PACIFIC SUNWEAR RETOOLS FOR GROWTH

Byline: Andree Conrad

ANAHEIM, Calif. — Last fall, the need for improved inventory management became clear to Pacific Sunwear when its Generation Y-oriented site began generating three to four times the volume of Pacific Sunwear stores.
In addition to managing inventory for 589 stores, Pacific Sunwear needed a back-end system powerful enough to support the posting of over 800 styles to its e-commerce site, pacsun.com, for back-to-school 2000, and over 1,000 styles for holiday 2000.
According to Ron Ehlers, vice president of information systems, online consumer traffic involving small orders is currently manageable because, when the site was launched, it was designated in the retailer’s enterprise resource planning system as a warehouse, and was allocated bin locations and merchandise for sales, just like a brick-and-mortar store.
Furthermore, the Web site has created an extra step in the processing of new merchandise. “When it comes in from our suppliers,” said Ehlers, “a sample is pulled and it immediately launches the process of taking photos, enhancing the image, posting it, going through the put-away process. When we are out of something, we repopulate the bin and post new images of the new merchandise.”
Add replenishment and new merchandise for 125 to 150 planned new locations — annually for the next five years — and the distribution center workload more than doubles. “By 2003, we’ll have well over 1,000 stores,” Ehlers said. “We’ve far exceeded the growth expectations we planned when we moved into this building in 1994.”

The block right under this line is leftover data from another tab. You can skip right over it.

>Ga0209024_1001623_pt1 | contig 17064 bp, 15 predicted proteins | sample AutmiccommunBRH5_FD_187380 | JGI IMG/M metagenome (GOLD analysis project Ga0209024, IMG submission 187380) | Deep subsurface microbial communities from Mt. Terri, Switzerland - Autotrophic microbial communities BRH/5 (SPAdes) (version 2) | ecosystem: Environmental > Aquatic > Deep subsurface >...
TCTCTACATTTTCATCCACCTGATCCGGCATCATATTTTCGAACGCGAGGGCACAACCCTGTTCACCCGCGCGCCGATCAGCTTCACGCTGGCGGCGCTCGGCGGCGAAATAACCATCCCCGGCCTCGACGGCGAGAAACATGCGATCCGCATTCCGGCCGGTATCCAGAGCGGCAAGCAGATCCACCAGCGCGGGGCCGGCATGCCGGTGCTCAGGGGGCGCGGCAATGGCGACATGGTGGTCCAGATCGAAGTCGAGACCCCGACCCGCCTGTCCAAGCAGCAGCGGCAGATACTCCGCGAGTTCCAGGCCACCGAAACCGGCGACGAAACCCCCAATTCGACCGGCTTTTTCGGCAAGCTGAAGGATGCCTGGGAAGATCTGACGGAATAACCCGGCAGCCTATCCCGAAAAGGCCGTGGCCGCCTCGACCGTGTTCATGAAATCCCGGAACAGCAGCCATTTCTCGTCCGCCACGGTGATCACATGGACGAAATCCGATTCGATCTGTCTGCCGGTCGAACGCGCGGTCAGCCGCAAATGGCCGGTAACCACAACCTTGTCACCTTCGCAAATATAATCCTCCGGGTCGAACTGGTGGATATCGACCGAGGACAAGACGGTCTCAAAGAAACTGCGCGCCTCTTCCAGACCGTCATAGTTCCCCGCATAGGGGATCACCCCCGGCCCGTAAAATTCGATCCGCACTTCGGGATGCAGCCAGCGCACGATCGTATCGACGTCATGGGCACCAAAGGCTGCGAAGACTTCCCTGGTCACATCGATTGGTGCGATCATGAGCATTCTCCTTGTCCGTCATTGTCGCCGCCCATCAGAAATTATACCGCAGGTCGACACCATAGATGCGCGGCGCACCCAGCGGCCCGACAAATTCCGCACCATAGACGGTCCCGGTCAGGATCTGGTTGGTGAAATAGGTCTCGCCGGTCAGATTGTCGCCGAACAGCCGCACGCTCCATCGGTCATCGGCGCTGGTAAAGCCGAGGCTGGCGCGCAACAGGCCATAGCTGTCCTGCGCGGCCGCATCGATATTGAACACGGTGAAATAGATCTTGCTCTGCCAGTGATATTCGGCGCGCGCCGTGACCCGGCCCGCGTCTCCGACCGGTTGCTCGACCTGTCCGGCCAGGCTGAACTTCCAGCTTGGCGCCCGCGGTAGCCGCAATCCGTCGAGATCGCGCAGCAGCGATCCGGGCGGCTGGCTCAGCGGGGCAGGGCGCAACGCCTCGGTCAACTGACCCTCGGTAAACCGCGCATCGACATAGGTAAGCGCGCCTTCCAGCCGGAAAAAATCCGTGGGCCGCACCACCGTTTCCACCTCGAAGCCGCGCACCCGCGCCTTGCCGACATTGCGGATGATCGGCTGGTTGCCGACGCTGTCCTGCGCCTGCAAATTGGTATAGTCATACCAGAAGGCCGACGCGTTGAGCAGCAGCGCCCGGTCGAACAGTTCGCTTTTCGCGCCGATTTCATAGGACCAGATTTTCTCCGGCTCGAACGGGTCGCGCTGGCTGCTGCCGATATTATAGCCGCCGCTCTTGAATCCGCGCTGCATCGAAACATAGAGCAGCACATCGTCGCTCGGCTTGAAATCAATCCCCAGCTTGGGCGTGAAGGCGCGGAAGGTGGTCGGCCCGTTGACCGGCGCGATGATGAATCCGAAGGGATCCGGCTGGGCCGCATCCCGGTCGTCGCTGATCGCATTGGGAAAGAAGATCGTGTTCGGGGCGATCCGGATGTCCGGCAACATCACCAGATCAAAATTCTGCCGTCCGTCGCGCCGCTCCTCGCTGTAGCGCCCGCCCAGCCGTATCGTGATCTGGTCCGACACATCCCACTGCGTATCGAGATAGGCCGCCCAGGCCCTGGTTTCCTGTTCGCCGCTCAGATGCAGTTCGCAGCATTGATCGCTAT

The retailer has begun to address growth by breaking ground on a new 180,000-square-foot office headquarters and an adjacent 300,000-square-foot distribution center.
It is also implementing a state-of-the-art warehouse management system to speed inventory flow. The new management system, designed to speed merchandise to stores and online customers, will have a high-speed, automated, materials handling system designed by systems integrator Sedlak Management Consultants of Richfield, Ohio. This system will be installed in August 2001 and optimized to fit in with the warehouse management system from Manhattan Associates, Atlanta.
Both will be fully integrated with the company’s retail enterprise retail planning from SVI Retail, San Diego. The new distribution center will go live at the end of December 2001. “Our intention is to store as little inventory as possible and keep this a real distribution center, not a warehouse,” said Ehlers.
The new distribution center will help streamline the process thanks to cross-docking capabilities enabled by a supply-chain management system being implemented by SPS Commerce, St. Paul, Minn.
Web orders are currently fulfilled using a direct-mail order-processing system from Computer Solutions Inc., Miami, Fla. The database in this system links to the enterprise system to check on inventory availability. The warehouse management module of the enterprise software, which runs the present distribution center, will be replaced by the Manhattan Associates system when it goes live.
All systems are housed on two production AS/400 servers and a third one configured as a Web server, all from IBM, Armonk, N.Y. “We will have another high-availability machine which we will move to the new building, establish it, and then flip production processing to that while we are tearing down for the move, for almost zero down time,” said Ehlers.